The Spaced Repetition Party
So you’re at a party. It’s not some crazy kegger, it’s just one of those social mixers you go to every once in a while to meet people. A homely guy walks up to you and introduces himself as Craig. He’s a financial consultant. He soon moves on.
A few minutes later, he walks up again, and asks, “Remember me?”
“Uhhh, Craig, right?” you reply.
“Yes,” he says. “And what do I do?”
“Uhhhh,” you say intelligently as you draw a blank.
“Financial consultant!” he says snippily and walks off.
A few minutes later he’s back again. He walks up to you and looks at you. “Hey, Craig the financial consultant,” you say. He nods and moves on.
He shows up again an hour later, and then one more time before the end of the event. He’s satisfied you know who he is.
The scene described above is a fictional dramatization of how spaced repetition works. Just like you forgot unmemorable Craig’s profession only 5 minutes after meeting him, you forget most things you learn. That is, unless you’re reminded. And it turns out that there are optimal times to be reminded, and that the more you’re reminded, the less often you need to be reminded. This is the “spacing” of “spaced repetition,” and its rules been pretty well figured out.
The famous Pimsleur language learning system is based on the principle of spaced repetition. It was designed for a time when static audio recordings were cutting edge, however, and the latest adaptation of the spaced repetition principle is spaced repetition software (SRS), which has been refined quite nicely in recent years by a Polish man named Piotr Wozniak.
With SRS, you “join the party” by starting up the software. You’re presented with various “cards” or “facts” which you want to remember. Some of them, like Craig, aren’t particularly memorable, and when they come up again, you may falter. No matter; SRS is infinitely patient. The more you have trouble with a fact, the more often it shows up in your review cycles, until eventually you get it down pat and it gets spaced out to the point where you hardly ever see it again.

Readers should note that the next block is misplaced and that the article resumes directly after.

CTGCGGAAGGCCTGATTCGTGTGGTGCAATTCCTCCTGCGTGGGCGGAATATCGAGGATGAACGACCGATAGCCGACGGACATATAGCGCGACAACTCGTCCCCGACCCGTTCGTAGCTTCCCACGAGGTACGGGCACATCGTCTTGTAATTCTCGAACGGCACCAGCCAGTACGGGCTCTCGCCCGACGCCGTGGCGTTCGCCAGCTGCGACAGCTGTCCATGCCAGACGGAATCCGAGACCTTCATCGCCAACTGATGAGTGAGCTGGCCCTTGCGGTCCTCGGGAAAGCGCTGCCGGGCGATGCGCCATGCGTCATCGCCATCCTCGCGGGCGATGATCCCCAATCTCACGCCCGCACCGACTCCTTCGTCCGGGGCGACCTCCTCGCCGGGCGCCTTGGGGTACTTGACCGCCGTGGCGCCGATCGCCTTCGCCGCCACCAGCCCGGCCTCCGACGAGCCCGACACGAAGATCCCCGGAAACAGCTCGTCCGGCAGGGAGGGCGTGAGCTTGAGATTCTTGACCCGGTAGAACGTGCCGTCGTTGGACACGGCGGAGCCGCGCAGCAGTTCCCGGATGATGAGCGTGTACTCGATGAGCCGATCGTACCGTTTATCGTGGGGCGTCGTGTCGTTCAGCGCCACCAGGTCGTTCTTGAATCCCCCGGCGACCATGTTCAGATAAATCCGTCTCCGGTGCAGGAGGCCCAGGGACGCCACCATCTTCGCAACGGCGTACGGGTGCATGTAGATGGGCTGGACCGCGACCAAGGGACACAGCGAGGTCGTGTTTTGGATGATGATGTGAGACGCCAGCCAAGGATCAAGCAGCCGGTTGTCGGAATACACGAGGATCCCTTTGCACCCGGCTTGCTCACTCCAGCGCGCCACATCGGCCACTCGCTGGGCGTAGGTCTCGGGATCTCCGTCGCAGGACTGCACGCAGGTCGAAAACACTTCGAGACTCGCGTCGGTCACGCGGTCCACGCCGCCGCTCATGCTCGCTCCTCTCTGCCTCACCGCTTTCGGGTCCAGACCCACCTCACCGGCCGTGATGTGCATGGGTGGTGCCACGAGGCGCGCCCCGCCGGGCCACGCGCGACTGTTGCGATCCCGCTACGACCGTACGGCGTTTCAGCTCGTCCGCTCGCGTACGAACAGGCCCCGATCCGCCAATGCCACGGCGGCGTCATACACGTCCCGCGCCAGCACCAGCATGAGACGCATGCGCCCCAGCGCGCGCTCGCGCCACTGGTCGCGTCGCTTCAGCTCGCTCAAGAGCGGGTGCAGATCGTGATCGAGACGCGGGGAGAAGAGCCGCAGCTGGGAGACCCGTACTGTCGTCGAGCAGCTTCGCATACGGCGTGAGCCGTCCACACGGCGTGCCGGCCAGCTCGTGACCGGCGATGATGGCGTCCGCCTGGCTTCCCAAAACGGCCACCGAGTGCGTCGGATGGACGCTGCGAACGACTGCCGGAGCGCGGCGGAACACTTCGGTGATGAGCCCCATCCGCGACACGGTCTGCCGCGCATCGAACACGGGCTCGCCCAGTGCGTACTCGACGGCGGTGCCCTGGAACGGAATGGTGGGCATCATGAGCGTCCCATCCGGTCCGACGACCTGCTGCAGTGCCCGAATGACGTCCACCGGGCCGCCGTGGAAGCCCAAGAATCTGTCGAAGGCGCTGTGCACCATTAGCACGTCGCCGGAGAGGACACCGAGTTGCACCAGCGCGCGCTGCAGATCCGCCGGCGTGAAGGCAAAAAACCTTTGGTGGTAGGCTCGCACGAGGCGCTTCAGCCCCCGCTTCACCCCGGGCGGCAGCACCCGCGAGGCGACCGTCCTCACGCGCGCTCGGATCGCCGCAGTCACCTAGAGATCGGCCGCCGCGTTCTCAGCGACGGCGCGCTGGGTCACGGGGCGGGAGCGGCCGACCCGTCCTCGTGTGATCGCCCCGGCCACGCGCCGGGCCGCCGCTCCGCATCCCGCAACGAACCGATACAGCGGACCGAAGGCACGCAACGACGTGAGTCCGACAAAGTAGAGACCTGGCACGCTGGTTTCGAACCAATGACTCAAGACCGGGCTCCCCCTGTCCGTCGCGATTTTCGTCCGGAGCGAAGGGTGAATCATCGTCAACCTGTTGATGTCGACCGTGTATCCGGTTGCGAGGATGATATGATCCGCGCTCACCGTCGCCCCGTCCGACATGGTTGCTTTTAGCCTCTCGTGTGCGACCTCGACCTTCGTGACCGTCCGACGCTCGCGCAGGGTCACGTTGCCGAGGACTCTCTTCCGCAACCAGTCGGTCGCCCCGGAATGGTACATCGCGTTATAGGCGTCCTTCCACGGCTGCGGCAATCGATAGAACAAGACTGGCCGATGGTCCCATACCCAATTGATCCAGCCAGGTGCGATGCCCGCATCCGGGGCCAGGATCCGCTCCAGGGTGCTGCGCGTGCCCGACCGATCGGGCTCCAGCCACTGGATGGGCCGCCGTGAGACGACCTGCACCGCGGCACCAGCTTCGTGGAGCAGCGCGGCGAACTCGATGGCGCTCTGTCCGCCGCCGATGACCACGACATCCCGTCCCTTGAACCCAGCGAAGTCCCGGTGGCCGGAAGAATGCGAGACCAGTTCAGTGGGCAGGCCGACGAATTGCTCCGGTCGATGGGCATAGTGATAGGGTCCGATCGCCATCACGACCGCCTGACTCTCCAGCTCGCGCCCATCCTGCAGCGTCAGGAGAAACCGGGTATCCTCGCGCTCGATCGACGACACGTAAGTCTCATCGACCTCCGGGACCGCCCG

Sound like fun? In my experience, the idea of efficiently offloading the work of memorization to a computer program tends to appeal mainly to programmers. I was introduced to it by programmer friend John Biesnecker, who was seduced by SRS evangelist and blogger Khatzumoto (also a programmer). I’ve seen another programmer friend, Mark Wilbur, go fanatical about SRS. Meanwhile, linguists and language teachers tend to go, “meh.”
Personally, while I have my misgivings about SRS (a topic for another post), I think it’s a fantastic concept. The idea that, through science, we can understand how we forget, describe it in algorithms, and then systematically counteract it through software and learned behaviors is nothing short of amazing. The problem is that most of us aren’t willing to simply plug in and “trust the machine.” We prefer to live our lives unplugged… or at least not to be ritually spoon-fed our knowledge.
Like any innovative new form of technology, SRS has its early adopters. Those people swear by SRS, daily executing their spaced “reps” with the leading software: SuperMemo, Mnemosyne, and Anki. At the same time, though, something bigger is happening. Behind the scenes, SRS methods are infiltrating other learning software, such as Pleco (a popular Chinese dictionary). Although perhaps not completely obvious, SRS methods are a cornerstone of innovative Chinese character writing service Skritter. Cerego, the company behind another learning system earning lots of praise, Smart.fm, describes itself thusly:
> Based on years of applied research, Cerego has built adaptive, web-based applications that accelerate knowledge acquisition. Cerego’s patented core learning engine is driven by algorithms that generate optimal learning schedules for discrete chunks of declarative learning content, called “items”. This intelligent scheduling is achieved by gathering metadata on individual user performance and modeling memory decay patterns at the granular level of every item.